There's a heated debate about the value of open outcry vs. electronic trading, with members on both sides of the issue claiming often — and loudly — that their view is the right one for investors and the U.S. financial system.
No, it's not the New York Stock Exchange. It's the Chicago Board of Trade, circa the mid-1990s.
At that time, some of the CBOT's management wanted to move forward with electronic trading but many members, sensing the possible end to their livelihoods, vowed a fight to the finish. Nevertheless, the exchange gradually introduced more electronic trading features, reaching the point that today, fully 80% of the CBOT's financial futures are traded electronically.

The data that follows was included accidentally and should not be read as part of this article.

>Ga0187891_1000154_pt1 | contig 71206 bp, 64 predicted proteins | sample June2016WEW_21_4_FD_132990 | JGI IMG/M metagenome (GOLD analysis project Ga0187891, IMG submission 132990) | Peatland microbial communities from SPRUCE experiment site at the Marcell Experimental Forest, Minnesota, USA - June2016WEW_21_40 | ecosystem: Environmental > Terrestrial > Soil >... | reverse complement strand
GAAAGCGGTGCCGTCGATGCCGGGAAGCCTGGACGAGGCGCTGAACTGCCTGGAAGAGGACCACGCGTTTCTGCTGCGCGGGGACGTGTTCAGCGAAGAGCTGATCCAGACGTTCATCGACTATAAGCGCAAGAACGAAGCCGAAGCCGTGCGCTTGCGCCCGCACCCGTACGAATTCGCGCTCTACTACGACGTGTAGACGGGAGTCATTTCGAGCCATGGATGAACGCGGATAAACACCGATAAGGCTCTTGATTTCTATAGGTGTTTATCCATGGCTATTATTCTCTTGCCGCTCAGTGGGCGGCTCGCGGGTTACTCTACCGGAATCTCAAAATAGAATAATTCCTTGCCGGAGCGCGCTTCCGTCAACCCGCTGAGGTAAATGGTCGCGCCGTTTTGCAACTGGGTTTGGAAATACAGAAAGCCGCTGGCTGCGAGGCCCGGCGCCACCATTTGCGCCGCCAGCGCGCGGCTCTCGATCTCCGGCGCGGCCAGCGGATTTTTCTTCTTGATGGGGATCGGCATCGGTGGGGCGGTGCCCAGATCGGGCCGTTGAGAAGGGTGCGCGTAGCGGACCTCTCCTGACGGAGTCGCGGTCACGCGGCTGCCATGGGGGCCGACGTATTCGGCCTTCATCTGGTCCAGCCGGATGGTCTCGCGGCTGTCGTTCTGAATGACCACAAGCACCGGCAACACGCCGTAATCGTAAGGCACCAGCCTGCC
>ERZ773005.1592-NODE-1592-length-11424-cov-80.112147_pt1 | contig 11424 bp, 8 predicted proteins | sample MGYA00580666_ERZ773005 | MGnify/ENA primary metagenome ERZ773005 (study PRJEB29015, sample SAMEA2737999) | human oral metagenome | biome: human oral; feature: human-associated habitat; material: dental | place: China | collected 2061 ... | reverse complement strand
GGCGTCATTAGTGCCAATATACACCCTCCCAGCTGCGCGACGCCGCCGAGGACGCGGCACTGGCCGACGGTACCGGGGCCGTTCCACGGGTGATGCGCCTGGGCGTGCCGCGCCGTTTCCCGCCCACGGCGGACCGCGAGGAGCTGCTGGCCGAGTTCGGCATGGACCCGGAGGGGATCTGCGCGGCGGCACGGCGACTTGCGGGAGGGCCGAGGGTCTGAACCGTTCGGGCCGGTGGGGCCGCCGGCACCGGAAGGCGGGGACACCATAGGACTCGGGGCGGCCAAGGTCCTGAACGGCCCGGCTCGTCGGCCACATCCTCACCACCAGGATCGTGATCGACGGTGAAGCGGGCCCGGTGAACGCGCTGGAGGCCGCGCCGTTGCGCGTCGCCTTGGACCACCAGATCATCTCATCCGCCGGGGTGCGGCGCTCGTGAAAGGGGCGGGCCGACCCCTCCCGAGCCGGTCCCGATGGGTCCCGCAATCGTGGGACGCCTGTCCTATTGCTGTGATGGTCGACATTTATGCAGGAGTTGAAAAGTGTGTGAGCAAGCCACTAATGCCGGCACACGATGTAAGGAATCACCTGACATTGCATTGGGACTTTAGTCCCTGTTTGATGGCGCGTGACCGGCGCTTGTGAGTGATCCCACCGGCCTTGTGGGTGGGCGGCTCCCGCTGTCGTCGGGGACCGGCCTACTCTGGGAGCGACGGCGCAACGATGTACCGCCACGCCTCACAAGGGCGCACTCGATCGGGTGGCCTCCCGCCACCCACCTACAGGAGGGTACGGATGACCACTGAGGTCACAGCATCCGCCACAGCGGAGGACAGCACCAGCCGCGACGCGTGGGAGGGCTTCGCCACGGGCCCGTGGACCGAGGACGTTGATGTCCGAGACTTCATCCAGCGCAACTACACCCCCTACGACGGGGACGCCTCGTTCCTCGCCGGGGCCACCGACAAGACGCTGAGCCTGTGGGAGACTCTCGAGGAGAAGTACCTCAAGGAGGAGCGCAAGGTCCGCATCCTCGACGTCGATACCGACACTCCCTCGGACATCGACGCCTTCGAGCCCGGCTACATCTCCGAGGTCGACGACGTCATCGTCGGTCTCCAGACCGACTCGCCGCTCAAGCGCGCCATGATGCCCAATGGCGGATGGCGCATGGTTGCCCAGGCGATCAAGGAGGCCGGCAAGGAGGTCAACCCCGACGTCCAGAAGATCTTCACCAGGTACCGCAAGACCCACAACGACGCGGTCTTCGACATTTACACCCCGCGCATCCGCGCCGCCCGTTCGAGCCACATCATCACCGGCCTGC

The CBOT's path to blending open-outcry and electronic trading might hold some lessons for the New York Stock Exchange and the traders who do business there, particularly with the current turmoil over specialist trading firms now facing the Big Board.
"We don't really have a specialist system," said Bob Ray, senior vice president of business development at the CBOT. "Everyone who's a member, a customer or market maker has equal access to every bid and offer."
At the NYSE, specialists are responsible for bringing buyers and sellers together, providing liquidity and improving prices. Several are under investigation by the exchange and the Securities and Exchange Commission for allegedly stepping between buyers and sellers unnecessarily as well as trading for their own accounts before facilitating customer orders.